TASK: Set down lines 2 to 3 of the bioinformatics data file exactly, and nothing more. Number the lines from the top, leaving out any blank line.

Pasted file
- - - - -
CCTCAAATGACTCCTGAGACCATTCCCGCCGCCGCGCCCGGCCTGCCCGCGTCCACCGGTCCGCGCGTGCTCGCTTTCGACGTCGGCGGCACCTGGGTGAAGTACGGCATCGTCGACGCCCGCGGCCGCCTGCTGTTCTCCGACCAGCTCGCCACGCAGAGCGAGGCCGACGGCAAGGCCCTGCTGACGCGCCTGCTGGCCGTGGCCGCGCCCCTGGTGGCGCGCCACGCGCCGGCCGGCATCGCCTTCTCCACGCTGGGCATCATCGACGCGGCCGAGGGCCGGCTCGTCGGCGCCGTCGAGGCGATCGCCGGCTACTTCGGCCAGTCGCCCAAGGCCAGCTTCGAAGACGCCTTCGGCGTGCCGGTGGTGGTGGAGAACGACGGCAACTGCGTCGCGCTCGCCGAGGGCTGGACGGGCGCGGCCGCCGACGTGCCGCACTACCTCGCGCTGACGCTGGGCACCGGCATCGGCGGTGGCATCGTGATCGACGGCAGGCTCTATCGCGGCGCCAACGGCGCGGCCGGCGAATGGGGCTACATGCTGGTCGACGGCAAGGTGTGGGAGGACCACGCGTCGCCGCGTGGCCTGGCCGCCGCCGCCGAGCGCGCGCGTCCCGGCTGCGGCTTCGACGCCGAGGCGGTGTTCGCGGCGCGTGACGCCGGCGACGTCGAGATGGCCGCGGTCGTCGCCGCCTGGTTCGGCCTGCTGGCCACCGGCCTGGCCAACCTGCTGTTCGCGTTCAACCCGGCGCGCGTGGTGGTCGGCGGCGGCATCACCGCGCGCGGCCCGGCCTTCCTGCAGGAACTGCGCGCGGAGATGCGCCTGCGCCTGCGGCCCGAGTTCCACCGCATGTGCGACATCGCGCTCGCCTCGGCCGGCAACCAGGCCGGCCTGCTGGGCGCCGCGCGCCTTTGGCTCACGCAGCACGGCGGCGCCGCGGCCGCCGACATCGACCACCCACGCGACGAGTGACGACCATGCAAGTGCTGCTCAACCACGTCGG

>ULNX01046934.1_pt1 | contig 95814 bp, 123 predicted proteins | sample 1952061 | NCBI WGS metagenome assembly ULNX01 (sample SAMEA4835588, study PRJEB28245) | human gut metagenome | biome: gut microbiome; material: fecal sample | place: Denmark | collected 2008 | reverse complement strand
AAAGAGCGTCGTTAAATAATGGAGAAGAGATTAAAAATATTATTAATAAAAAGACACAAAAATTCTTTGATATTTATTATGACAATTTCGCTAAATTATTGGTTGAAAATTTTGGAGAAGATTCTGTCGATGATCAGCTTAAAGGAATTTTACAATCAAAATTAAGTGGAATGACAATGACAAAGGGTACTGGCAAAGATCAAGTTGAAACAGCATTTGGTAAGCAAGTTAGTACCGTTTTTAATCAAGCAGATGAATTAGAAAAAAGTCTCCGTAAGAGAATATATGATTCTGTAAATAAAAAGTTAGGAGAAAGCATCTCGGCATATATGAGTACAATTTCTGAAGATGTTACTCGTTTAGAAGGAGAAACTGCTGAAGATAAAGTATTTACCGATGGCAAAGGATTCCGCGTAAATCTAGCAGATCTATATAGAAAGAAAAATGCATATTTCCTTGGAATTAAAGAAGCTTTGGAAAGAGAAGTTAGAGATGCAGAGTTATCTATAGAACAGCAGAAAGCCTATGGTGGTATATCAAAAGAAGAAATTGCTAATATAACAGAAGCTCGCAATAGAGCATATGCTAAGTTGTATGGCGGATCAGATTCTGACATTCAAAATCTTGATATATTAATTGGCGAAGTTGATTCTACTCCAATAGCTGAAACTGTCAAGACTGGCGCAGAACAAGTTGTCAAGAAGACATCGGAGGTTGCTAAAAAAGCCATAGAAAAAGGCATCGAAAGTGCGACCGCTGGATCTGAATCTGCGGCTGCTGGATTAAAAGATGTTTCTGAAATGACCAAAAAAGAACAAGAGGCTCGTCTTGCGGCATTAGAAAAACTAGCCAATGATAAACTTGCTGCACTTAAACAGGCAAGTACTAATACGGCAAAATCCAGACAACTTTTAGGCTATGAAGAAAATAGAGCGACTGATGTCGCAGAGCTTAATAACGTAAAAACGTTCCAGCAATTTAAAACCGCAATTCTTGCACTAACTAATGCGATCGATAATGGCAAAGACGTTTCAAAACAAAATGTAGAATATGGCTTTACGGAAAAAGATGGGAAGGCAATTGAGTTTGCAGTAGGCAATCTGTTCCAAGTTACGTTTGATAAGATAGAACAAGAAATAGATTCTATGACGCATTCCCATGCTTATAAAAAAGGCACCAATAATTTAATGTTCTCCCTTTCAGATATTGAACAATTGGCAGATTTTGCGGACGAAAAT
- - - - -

>ULNX01046934.1_pt1 | contig 95814 bp, 123 predicted proteins | sample 1952061 | NCBI WGS metagenome assembly ULNX01 (sample SAMEA4835588, study PRJEB28245) | human gut metagenome | biome: gut microbiome; material: fecal sample | place: Denmark | collected 2008 | reverse complement strand
AAAGAGCGTCGTTAAATAATGGAGAAGAGATTAAAAATATTATTAATAAAAAGACACAAAAATTCTTTGATATTTATTATGACAATTTCGCTAAATTATTGGTTGAAAATTTTGGAGAAGATTCTGTCGATGATCAGCTTAAAGGAATTTTACAATCAAAATTAAGTGGAATGACAATGACAAAGGGTACTGGCAAAGATCAAGTTGAAACAGCATTTGGTAAGCAAGTTAGTACCGTTTTTAATCAAGCAGATGAATTAGAAAAAAGTCTCCGTAAGAGAATATATGATTCTGTAAATAAAAAGTTAGGAGAAAGCATCTCGGCATATATGAGTACAATTTCTGAAGATGTTACTCGTTTAGAAGGAGAAACTGCTGAAGATAAAGTATTTACCGATGGCAAAGGATTCCGCGTAAATCTAGCAGATCTATATAGAAAGAAAAATGCATATTTCCTTGGAATTAAAGAAGCTTTGGAAAGAGAAGTTAGAGATGCAGAGTTATCTATAGAACAGCAGAAAGCCTATGGTGGTATATCAAAAGAAGAAATTGCTAATATAACAGAAGCTCGCAATAGAGCATATGCTAAGTTGTATGGCGGATCAGATTCTGACATTCAAAATCTTGATATATTAATTGGCGAAGTTGATTCTACTCCAATAGCTGAAACTGTCAAGACTGGCGCAGAACAAGTTGTCAAGAAGACATCGGAGGTTGCTAAAAAAGCCATAGAAAAAGGCATCGAAAGTGCGACCGCTGGATCTGAATCTGCGGCTGCTGGATTAAAAGATGTTTCTGAAATGACCAAAAAAGAACAAGAGGCTCGTCTTGCGGCATTAGAAAAACTAGCCAATGATAAACTTGCTGCACTTAAACAGGCAAGTACTAATACGGCAAAATCCAGACAACTTTTAGGCTATGAAGAAAATAGAGCGACTGATGTCGCAGAGCTTAATAACGTAAAAACGTTCCAGCAATTTAAAACCGCAATTCTTGCACTAACTAATGCGATCGATAATGGCAAAGACGTTTCAAAACAAAATGTAGAATATGGCTTTACGGAAAAAGATGGGAAGGCAATTGAGTTTGCAGTAGGCAATCTGTTCCAAGTTACGTTTGATAAGATAGAACAAGAAATAGATTCTATGACGCATTCCCATGCTTATAAAAAAGGCACCAATAATTTAATGTTCTCCCTTTCAGATATTGAACAATTGGCAGATTTTGCGGACGAAAAT